Today is an opportune time to consider a career in epidemiology. The field is experiencing the spotlight as epidemiologists work alongside other scientists to better understand the Covid-19 pandemic.
In addition, epidemiological and public health capacity—which is the ability of state and local agencies to provide public health services and respond to emergencies—has increased dramatically over the past decade, according to the Bureau of Labor Statistics.
Epidemiological and infection control capacity is also expected to increase as more hospitals realize the benefits of strengthened infection control programs. Given the positive career outlook for these skilled professionals, experienced epidemiologists can expect a median annual salary of $70,990 per year.
What Skills Do You Need to be an Epidemiologist?
Epidemiology is a quantitative discipline and, as such, professionals in this field must be skilled in a variety of research methods. This includes understanding how to develop hypotheses, design studies, calculate measures of disease risk, and identify and address sources of biases, Ncube says.
Epidemiologists need strong math skills in order to perform various calculations, and programming skills to be able to run statistical models.
Communication skills are also key for these professionals. Epidemiologists must prepare and write reports based on the findings from the studies, and be able to effectively communicate them and their recommendations to other health professionals, policymakers, and the community.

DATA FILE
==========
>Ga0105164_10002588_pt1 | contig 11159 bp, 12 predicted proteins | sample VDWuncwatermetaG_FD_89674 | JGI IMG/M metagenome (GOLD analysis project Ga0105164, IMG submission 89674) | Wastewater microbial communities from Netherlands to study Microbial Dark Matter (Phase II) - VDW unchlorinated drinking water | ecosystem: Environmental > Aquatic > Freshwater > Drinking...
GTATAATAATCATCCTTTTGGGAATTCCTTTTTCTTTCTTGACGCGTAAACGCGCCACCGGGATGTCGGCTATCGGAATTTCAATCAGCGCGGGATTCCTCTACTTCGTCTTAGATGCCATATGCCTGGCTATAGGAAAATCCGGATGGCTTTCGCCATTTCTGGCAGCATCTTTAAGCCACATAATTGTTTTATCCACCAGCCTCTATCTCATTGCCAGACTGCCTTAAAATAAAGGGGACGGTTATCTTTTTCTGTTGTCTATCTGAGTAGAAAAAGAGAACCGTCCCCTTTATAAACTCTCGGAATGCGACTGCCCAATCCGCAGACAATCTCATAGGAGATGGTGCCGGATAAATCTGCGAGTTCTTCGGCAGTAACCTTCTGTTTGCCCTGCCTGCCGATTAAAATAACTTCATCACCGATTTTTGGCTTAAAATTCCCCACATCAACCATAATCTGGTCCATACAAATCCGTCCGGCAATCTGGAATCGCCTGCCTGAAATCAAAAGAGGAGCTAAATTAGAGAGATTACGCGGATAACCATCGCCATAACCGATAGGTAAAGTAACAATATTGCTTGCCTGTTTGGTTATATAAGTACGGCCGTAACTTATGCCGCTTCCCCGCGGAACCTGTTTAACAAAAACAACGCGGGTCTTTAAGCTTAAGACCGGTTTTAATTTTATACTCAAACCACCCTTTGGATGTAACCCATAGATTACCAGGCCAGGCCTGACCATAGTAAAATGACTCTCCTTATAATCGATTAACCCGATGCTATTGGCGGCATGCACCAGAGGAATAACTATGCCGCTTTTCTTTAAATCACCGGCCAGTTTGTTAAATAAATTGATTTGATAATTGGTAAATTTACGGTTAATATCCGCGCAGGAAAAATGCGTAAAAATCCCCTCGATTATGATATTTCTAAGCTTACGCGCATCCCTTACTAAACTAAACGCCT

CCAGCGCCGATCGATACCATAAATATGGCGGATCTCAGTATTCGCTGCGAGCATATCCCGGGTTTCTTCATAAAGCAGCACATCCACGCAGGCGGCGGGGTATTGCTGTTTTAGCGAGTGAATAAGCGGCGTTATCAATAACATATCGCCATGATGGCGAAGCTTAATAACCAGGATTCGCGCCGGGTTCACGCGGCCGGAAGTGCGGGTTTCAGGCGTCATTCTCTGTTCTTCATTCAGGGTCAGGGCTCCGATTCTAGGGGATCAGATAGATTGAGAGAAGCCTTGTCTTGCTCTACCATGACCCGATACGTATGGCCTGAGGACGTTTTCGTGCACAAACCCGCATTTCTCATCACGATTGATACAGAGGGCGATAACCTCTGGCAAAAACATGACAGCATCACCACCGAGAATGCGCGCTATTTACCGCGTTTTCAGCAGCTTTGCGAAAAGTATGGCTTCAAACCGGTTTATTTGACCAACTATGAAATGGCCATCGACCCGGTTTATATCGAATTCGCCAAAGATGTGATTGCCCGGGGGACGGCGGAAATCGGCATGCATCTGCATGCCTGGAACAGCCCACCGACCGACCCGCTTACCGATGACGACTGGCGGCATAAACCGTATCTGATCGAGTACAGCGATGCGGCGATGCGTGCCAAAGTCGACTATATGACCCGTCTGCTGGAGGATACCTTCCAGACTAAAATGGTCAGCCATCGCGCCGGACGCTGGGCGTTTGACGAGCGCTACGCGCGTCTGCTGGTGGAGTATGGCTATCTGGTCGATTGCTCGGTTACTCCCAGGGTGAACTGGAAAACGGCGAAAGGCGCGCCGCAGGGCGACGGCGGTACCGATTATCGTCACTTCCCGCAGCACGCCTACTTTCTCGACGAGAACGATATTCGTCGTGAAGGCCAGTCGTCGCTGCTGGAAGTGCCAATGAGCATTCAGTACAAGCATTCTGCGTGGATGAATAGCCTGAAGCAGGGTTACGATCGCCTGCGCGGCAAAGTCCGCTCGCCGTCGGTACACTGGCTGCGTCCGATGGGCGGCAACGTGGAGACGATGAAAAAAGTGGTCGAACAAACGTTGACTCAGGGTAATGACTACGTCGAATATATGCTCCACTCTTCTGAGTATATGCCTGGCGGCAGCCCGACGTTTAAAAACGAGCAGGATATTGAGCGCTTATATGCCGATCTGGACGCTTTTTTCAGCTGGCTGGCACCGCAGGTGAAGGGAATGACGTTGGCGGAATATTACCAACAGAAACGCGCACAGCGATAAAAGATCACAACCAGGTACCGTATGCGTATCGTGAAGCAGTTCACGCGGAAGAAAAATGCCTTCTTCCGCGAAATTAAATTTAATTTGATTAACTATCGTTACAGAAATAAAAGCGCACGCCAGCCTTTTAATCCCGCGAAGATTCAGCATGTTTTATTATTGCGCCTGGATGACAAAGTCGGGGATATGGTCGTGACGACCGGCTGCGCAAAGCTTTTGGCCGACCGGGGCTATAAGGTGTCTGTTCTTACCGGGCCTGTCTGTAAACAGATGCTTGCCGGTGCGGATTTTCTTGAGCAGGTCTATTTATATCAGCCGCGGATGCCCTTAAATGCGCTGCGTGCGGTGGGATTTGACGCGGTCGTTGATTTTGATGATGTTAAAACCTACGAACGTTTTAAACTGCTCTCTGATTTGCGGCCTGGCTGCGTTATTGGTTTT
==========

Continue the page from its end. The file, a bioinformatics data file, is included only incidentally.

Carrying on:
For example, Ncube explains that “if an epidemiologist was tasked with finding out the burden of Covid-19 in a given population, they would have to consider how they’ll get a reliable estimate. How many, and what types of, individuals would you need to get a representative estimate? If you are estimating the burden of disease based on people that are coming into a particular hospital, how might those people different from the general population to whom you want to generalize? You need to think critically about how to get at a reliable estimate of what it is you’re trying to calculate, design an appropriate study, then be able to calculate the percentages or ratios required, with the least amount of bias.”
Prepare for a Career in Public Health Epidemiology
Nearly all industries that hire epidemiologists—academia, not-for-profit, and government among them—require that candidates have at least a master’s degree in public health or a related field, Ncube says. Other advanced positions require a doctorate.
Northeastern University’s Master’s in Public Health program prepares professionals for a successful career in epidemiology through experiential learning and exposure to industry-leading faculty in a supportive and engaging learning environment rooted in the social determinants of health.
Graduates with an MPH degree are employed in a number of varied professional settings including federal, state, and local health agencies; universities and colleges; hospitals; ambulatory medical centers; nonprofit organizations; community-based agencies; insurance and pharmaceutical industries; health maintenance organizations; and private foundations.
“Northeastern has a really strong program that is focused on preparing students for a variety of careers in public health, including epidemiology,” Ncube says.
If you’re interested in becoming an epidemiologist, earning your Master of Public Health is the first step. Visit Northeastern’s program page to learn more about how an MPH can advance your career.